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Nihil tam conveniens est naturali eequitati quam unumquodque dissolvi eo ligamine quo ligatum est

Nothing is so agreeable to natural equity as that, by the like means by which anything is bound, it may be loosed.

It is said that there is no inheritance executory ; as rents, annuities, conditions, warranties, covenants, and such like ; but may, by a defeasance, made with the mutual consent of all those who were parties to the creation thereof, be annulled, discharged, and defeated. And so as to recognisances, obligations, and the like ; yet so as in all such cases the defeasance be made eodem modo, as the obligation ; viz., if the one be by deed, the other must be by deed also ; for it is a rule that in all cases where anything executory is created by deed, it may, by consent of all persons parties to the creation of it, be by deed defeated and annulled.

In accordance with this rule, it is laid down that an obligation must be avoided by release ; a record by record ; a deed by deed ; a parol promise by parol ; an Act of Parliament by an Act of Parliament ; every agreement or obligation being dissolved only by a like high agreement or obligation.

By the common law, a parol waiver is no discharge of a covenant : as, a covenant by A. not to carry on a particular business within a certain distance of the premises of D., cannot be discharged by a parol permission from D. to A., authorising him to carry on such business. And where by deed a lessee covenanted to yield up all erections and improvements upon the demised premises at the end of his term ; it was held that to remove a greenhouse he had subsequently erected thereupon was a breach of the covenant, notwithstanding a parol permission from the lessor so to do, made prior to the erection of the building.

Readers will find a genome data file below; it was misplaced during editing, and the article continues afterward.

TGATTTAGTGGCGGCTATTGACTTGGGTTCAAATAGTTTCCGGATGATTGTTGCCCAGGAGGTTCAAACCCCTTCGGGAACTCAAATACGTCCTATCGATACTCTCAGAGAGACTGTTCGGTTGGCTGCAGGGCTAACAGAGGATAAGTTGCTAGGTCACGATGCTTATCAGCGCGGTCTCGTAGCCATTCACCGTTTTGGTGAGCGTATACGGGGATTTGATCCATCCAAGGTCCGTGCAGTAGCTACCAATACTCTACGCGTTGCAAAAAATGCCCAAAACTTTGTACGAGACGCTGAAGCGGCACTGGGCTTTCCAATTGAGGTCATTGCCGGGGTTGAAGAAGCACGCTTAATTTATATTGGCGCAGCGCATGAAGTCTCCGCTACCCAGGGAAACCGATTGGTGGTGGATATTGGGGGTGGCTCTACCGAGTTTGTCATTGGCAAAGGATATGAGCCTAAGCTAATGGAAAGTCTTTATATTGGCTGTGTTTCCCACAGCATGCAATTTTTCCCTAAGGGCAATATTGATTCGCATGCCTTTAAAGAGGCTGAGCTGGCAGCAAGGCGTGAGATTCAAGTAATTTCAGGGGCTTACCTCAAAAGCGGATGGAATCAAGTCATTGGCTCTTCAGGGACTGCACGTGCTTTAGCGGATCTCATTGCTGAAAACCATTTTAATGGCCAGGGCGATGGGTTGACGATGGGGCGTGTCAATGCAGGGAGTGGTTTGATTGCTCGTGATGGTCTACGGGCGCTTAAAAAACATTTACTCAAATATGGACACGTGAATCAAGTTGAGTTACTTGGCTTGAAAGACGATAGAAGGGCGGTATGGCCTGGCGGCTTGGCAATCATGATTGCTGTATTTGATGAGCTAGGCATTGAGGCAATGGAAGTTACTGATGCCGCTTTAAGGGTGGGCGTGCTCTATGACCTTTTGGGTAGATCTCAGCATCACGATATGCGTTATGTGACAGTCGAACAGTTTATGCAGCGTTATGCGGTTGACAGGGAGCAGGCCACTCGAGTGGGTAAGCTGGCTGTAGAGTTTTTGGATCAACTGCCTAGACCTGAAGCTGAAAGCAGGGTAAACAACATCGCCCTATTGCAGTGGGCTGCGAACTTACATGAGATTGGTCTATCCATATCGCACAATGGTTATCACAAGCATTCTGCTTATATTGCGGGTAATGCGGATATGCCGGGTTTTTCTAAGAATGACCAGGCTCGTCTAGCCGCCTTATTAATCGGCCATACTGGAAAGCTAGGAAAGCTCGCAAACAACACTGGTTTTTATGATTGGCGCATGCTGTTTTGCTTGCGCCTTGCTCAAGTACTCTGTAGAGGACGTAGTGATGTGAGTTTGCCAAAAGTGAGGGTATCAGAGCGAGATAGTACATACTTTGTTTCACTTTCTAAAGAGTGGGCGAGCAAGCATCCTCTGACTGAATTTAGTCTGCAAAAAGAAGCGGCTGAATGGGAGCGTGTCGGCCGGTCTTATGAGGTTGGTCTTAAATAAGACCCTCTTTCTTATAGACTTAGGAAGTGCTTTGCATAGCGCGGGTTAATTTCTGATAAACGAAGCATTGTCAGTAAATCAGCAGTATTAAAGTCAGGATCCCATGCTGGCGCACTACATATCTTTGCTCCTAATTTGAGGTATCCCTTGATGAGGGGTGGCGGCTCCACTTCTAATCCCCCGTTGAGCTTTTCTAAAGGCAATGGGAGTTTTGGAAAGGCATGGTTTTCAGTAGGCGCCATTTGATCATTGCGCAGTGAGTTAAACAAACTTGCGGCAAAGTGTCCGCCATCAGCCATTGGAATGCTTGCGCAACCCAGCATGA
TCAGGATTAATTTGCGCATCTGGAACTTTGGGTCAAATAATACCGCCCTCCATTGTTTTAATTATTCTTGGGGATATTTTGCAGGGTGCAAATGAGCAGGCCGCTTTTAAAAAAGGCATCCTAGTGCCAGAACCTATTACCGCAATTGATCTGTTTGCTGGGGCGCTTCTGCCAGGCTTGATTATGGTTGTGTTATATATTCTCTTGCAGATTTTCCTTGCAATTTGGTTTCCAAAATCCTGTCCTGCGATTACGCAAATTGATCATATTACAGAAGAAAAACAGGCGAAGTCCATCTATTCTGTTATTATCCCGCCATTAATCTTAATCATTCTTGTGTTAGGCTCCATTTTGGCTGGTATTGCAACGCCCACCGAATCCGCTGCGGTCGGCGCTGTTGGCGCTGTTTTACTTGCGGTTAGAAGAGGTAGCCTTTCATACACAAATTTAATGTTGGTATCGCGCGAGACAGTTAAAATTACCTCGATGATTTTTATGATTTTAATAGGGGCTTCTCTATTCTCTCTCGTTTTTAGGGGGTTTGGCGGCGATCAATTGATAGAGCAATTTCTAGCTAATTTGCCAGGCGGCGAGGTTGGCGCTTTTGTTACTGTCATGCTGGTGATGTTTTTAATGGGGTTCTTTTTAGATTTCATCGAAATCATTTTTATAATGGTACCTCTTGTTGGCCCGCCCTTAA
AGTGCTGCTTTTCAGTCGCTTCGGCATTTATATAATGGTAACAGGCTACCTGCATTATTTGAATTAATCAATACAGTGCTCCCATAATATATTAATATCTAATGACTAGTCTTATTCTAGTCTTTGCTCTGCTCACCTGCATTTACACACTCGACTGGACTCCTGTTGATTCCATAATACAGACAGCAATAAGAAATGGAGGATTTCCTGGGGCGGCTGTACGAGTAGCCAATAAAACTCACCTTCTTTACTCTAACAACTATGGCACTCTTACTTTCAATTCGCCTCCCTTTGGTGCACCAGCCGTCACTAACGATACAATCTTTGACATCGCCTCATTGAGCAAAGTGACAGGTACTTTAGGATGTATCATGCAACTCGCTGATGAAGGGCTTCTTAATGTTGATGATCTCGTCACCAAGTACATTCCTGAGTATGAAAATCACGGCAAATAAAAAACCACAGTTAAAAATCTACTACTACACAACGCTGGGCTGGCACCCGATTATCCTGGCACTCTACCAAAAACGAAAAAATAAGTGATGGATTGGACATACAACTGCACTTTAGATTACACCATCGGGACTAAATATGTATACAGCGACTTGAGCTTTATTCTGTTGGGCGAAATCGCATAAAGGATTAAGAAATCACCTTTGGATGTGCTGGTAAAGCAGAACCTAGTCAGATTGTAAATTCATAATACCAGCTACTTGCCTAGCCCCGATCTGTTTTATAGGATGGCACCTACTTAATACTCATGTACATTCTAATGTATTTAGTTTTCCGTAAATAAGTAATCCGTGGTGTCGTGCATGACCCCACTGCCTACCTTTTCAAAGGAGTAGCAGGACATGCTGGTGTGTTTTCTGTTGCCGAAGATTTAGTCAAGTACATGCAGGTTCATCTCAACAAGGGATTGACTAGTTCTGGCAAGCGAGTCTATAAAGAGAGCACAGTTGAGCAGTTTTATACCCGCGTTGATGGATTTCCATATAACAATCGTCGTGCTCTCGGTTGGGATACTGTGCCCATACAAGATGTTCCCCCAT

So, a covenant to build a house, or to perform other like outage- merits within a limited time, is not discharged by parol. It is upon this principle that oral evidence is inadmissible to add to. alter, or vary, a written contract, though not under seal ; for, where there is no ambiguity in the words of a written contract, no exposition contrary to the written words will be received.

Before breach, the obligor of a bond for payment of a sum of money on a certain day, may discharge himself by showing payment on or before the day appointed, and acceptance in satisfaction by the plaintiff of a smaller for a larger sum, or of some other thing, as a horse or other goods, in whole or in part in lieu of money. After breach, anything paid in satisfaction is sufficient to be pleaded by way of accord and satisfaction in discharge of a contract, whether simple or special, or whether the remedy adopted be by action of covenant on deed, or action of assumpsit on parol agreement. The accord must, however, in all cases be executed — i.e., there must be an acceptance and receipt by the party entitled or claiming to be entitled under the contract. Prevention of performance will also operate as a discharge of a covenant ; as, if a man covenant to build a house upon the land of another, and the covenantee refuse to let the covenantor enter upon the land to build, in that case performance will be excused.

Formerly covenants under seal could not be discharged by parol before breach, whether executed or executory ; but now, an executed parol contract made in discharge of a covenant may be pleaded in equitable defence to an action on the covenant.

The whole principle of the maxim is founded upon the question of consideration : a contract requiring a consideration to make it requiring also a consideration to break it.

2 Inst. 35!) ; Shepp. Touch. 396 ; 2 Roll. Rop. 39 ; Litt. s. 34-4 ; Go. Litt. 213; Pothier Obi. 785; 6 Co. 43, 44; Sellers v. Bickford, 1 Moore, 460; West v. Blakeway, 3 Sc. N. R. 199 ; Spenee v. Healey, 8 Exoh. 688; Cdrd- went v. Hunt, 8 Taunt. 596 ; Lord Petrie v. Stubbs, 25 L. T. 81 ; Geo v. Smart, 26 L. J. 305, Q. B. ; Smith v. Bahama, 26 L. J. 232, Ex. , “. Dawbar, 6 Exch. 839; 17 & 18 Vii-'t. … 125.

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